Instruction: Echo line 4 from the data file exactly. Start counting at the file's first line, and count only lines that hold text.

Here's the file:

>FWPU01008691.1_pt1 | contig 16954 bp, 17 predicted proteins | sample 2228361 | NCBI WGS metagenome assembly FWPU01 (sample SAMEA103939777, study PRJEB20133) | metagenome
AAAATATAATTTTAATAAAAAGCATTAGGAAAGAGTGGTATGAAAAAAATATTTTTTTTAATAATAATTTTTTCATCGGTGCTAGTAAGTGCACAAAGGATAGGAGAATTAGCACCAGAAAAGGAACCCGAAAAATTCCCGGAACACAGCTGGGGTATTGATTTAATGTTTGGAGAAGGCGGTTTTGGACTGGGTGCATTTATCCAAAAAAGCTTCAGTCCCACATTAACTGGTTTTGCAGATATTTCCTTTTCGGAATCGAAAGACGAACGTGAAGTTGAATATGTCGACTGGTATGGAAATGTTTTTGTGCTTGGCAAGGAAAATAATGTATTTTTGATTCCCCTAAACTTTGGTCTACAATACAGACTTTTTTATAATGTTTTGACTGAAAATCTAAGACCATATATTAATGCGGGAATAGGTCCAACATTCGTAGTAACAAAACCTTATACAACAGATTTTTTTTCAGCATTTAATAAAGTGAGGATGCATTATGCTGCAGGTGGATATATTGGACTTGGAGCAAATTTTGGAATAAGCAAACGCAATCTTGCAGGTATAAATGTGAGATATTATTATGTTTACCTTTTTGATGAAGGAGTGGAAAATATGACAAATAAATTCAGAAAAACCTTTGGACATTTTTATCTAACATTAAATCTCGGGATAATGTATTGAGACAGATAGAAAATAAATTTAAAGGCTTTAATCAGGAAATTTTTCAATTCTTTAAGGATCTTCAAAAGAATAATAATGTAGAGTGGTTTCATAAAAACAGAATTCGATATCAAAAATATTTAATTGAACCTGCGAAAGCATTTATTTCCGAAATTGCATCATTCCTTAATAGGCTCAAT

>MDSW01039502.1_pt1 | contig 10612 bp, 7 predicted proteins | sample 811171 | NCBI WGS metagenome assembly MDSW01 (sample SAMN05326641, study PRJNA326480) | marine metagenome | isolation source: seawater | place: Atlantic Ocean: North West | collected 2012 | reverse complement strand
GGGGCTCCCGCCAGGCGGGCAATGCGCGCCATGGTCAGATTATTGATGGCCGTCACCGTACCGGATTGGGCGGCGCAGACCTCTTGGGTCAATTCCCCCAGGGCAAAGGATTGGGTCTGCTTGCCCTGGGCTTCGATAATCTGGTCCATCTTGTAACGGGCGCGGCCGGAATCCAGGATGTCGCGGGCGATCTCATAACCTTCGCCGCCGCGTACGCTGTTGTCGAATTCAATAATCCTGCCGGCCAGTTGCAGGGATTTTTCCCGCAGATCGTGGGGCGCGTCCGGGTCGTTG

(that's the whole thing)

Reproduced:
GGGGCTCCCGCCAGGCGGGCAATGCGCGCCATGGTCAGATTATTGATGGCCGTCACCGTACCGGATTGGGCGGCGCAGACCTCTTGGGTCAATTCCCCCAGGGCAAAGGATTGGGTCTGCTTGCCCTGGGCTTCGATAATCTGGTCCATCTTGTAACGGGCGCGGCCGGAATCCAGGATGTCGCGGGCGATCTCATAACCTTCGCCGCCGCGTACGCTGTTGTCGAATTCAATAATCCTGCCGGCCAGTTGCAGGGATTTTTCCCGCAGATCGTGGGGCGCGTCCGGGTCGTTG